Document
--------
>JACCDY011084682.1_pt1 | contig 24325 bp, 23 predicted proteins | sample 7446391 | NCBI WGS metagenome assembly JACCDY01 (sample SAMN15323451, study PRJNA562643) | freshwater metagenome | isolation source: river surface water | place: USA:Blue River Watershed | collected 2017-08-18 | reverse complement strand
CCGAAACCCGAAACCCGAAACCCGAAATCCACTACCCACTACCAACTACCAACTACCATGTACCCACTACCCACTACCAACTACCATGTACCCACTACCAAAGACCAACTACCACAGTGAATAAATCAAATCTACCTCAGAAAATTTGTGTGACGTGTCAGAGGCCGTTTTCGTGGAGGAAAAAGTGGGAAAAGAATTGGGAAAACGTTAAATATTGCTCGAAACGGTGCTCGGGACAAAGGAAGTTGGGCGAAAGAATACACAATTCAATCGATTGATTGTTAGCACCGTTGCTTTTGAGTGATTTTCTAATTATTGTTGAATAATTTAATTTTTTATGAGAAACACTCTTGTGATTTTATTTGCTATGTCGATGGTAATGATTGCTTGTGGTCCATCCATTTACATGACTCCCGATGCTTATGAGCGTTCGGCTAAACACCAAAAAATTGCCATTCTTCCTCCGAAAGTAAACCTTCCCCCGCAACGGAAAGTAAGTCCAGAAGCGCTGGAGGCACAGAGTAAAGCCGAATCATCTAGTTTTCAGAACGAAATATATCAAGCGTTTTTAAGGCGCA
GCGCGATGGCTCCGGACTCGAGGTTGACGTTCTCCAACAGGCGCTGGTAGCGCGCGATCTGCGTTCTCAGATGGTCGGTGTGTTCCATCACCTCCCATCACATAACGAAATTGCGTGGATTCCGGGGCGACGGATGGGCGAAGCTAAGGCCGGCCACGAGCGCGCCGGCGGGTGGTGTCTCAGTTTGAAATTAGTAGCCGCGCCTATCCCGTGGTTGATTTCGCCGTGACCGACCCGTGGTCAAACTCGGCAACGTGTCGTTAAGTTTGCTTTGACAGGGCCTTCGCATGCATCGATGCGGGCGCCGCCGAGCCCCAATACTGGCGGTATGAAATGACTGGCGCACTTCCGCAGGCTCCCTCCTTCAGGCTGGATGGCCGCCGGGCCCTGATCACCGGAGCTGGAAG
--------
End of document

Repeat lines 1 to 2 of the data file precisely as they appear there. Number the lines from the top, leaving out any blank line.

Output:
>JACCDY011084682.1_pt1 | contig 24325 bp, 23 predicted proteins | sample 7446391 | NCBI WGS metagenome assembly JACCDY01 (sample SAMN15323451, study PRJNA562643) | freshwater metagenome | isolation source: river surface water | place: USA:Blue River Watershed | collected 2017-08-18 | reverse complement strand
CCGAAACCCGAAACCCGAAACCCGAAATCCACTACCCACTACCAACTACCAACTACCATGTACCCACTACCCACTACCAACTACCATGTACCCACTACCAAAGACCAACTACCACAGTGAATAAATCAAATCTACCTCAGAAAATTTGTGTGACGTGTCAGAGGCCGTTTTCGTGGAGGAAAAAGTGGGAAAAGAATTGGGAAAACGTTAAATATTGCTCGAAACGGTGCTCGGGACAAAGGAAGTTGGGCGAAAGAATACACAATTCAATCGATTGATTGTTAGCACCGTTGCTTTTGAGTGATTTTCTAATTATTGTTGAATAATTTAATTTTTTATGAGAAACACTCTTGTGATTTTATTTGCTATGTCGATGGTAATGATTGCTTGTGGTCCATCCATTTACATGACTCCCGATGCTTATGAGCGTTCGGCTAAACACCAAAAAATTGCCATTCTTCCTCCGAAAGTAAACCTTCCCCCGCAACGGAAAGTAAGTCCAGAAGCGCTGGAGGCACAGAGTAAAGCCGAATCATCTAGTTTTCAGAACGAAATATATCAAGCGTTTTTAAGGCGCA